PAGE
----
UNITED STATES of America, Plaintiff-Appellee, v. David G. HUUSKO, Defendant-Appellant.
David Huusko appeals the district court's imposition of a two-year sentence following revocation of his supervised release. Because we do not find this sentence plainly unreasonable, we affirm.
In 1994, David Huusko pleaded guilty to two counts of bank robbery and was sentenced to seventy-eight months' imprisonment followed by a three-year term of supervised release. General Condition I of his supervised release provided that Huusko would not commit any other federal, state, or local crime. On January 4, 2001, after having served 2 1/212 years of his probation, Huusko was found guilty of armed robbery, being party to a crime, and habitual criminality, and was sentenced by the Eau Claire County Circuit Court to 15 years' imprisonment. Huusko is presently appealing that conviction.
Upon the recommendation of the probation officer, the district court in the Western District of Wisconsin held a revocation hearing at which it considered Huusko's sentence in light of his noncompliance with General Condition I. At the hearing, Huusko stipulated that he had been convicted in a state court; he did not stipulate that he was guilty of the underlying crimes, however. The court revoked Huusko's supervised release and imposed a 24 month term of imprisonment-the statutory maximum under 18 U.S.C. § 3583(e)(3)-to be served consecutively to his state sentence. The United States Sentencing Guidelines' recommended imprisonment range for a Grade A violation (which this was) coupled with a level II criminal history (which Huusko had) is 15-21 months. The court chose to impose the maximum sentence allowable “because of the violent nature of the violation. The sentence to be imposed by the Court will protect the community and promote personal and general deterrence.”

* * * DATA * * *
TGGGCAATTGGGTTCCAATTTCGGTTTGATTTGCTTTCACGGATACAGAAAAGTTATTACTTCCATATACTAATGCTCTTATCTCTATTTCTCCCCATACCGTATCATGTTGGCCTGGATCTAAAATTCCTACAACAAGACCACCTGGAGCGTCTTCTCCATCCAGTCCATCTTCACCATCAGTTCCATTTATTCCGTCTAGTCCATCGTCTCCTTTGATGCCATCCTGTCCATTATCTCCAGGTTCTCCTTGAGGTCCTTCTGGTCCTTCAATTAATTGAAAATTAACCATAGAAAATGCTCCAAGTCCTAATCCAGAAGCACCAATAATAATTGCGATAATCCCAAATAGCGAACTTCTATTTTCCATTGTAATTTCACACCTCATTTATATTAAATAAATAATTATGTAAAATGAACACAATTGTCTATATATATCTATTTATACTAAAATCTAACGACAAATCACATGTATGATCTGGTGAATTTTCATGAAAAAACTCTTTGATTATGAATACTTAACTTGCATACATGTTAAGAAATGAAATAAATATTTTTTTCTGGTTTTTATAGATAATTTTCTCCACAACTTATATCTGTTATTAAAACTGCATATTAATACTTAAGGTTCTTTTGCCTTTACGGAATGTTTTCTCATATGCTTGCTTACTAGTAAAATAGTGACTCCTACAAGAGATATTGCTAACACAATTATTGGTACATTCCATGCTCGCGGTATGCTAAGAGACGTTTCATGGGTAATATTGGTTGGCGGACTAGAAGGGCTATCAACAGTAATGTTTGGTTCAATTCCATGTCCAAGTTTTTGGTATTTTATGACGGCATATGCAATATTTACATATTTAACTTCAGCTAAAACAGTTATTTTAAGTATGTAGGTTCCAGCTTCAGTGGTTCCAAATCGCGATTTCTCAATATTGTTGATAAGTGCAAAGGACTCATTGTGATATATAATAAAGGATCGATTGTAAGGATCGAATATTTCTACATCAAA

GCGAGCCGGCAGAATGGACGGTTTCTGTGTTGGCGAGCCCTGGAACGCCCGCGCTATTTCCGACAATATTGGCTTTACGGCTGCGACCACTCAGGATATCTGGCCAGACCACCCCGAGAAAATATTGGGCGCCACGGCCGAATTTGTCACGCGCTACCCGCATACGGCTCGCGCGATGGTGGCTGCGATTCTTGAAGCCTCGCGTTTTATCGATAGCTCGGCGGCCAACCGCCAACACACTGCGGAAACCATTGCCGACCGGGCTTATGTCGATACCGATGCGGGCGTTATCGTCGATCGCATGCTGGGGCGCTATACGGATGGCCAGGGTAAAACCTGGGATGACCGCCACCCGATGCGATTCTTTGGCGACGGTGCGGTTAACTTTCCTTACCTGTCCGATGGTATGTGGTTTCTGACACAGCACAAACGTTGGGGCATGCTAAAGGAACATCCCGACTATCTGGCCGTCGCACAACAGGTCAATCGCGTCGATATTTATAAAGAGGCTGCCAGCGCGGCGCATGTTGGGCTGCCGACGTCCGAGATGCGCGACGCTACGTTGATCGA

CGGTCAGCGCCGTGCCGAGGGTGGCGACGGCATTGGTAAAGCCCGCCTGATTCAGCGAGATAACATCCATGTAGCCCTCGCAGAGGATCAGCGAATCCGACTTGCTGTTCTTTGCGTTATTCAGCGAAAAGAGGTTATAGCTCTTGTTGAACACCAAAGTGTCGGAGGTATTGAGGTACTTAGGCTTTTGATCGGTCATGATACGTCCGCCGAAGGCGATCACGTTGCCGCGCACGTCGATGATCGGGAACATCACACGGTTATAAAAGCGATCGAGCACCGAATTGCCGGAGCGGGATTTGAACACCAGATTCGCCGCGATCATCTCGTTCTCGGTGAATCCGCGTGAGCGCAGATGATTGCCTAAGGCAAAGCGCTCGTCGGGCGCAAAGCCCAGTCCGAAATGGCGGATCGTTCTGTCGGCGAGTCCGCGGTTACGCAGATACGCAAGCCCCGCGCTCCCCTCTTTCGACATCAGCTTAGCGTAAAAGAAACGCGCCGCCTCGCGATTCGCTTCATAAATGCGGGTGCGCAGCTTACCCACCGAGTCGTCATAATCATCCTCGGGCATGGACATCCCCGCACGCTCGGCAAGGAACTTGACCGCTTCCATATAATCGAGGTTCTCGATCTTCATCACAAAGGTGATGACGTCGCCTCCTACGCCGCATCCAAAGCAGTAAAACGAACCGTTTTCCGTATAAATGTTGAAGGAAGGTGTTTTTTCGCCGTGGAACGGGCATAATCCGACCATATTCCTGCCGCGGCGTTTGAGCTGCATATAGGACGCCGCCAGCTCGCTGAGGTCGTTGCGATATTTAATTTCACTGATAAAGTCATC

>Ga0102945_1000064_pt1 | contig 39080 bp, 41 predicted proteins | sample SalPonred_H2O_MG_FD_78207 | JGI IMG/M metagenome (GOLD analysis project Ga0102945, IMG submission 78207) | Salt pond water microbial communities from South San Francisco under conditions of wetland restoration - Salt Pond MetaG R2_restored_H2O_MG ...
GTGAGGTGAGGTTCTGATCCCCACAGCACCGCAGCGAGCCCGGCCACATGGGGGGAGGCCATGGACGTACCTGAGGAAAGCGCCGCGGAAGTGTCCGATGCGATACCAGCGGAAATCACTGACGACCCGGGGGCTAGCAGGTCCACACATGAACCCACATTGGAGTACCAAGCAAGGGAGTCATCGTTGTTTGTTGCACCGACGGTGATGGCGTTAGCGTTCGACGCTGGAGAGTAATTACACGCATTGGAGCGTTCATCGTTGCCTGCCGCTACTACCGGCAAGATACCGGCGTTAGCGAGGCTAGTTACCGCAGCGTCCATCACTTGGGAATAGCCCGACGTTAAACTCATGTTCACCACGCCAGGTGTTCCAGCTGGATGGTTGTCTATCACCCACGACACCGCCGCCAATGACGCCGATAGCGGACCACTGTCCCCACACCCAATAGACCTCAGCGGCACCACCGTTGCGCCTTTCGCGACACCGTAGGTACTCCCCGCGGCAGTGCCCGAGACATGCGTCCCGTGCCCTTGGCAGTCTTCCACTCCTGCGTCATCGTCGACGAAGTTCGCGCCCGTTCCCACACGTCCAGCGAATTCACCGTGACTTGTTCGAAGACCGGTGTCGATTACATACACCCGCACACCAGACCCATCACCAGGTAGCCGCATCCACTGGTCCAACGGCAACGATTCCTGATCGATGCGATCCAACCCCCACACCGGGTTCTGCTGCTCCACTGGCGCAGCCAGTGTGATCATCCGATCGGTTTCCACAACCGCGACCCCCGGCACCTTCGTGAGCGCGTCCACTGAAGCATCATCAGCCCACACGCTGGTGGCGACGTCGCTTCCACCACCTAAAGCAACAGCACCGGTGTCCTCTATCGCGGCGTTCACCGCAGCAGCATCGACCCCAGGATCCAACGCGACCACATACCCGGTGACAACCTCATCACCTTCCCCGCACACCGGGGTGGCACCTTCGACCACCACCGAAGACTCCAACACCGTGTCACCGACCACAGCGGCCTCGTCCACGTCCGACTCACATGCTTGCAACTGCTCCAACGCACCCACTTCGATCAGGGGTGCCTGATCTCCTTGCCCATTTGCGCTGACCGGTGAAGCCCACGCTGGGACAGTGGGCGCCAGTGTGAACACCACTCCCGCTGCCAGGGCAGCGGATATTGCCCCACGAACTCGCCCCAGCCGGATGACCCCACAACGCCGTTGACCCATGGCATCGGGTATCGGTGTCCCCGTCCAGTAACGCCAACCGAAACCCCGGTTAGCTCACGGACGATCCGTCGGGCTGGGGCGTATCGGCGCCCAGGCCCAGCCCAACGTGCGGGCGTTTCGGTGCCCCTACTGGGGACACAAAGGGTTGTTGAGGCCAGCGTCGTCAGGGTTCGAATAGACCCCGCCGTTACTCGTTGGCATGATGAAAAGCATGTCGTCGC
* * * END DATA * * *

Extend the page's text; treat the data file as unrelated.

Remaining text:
Huusko appeals not the revocation of his supervised release, which he concedes the court was required to do, but the sentence imposed. No mandatory sentencing guidelines exist for supervised release violations; therefore, we may reverse the sentence only if it is plainly unreasonable. United States v. Harvey, 232 F.3d 585, 587 (7th Cir.2000) (citing United States v. McGee, 60 F.3d 1266, 1272 (7th Cir.1995)).
Huusko argues that the 24-month sentence imposed consecutively to his state sentence is plainly unreasonable because: (1) the court failed to consider the weakness of the state court charges and the possible success on appeal when determining the length of the sentence; (2) the court failed to give appropriate weight to the recommended sentencing guideline range when determining the length of the sentence; and (3) the court should have imposed a concurrent sentence because the conduct forming the basis for the revocation was the very conduct underlying the state-imposed sentence. We address each argument in turn.
First Huusko contends that the district court failed to give any weight to the prospect that he had been wrongly convicted and would win his appeal. If that should happen, he argues, he would be improperly held in federal custody while he attempted to obtain counsel and file a habeas corpus petition. This argument is unavailing. The district court was entitled to rely on Huusko's conviction as adequate proof of the violation of state law. United States v. Fleming, 9 F.3d 1253, 1254 (7th Cir.1993). The pendency of an appeal in an underlying state conviction does not affect the court's decision as to the length of sentence following supervised release revocation.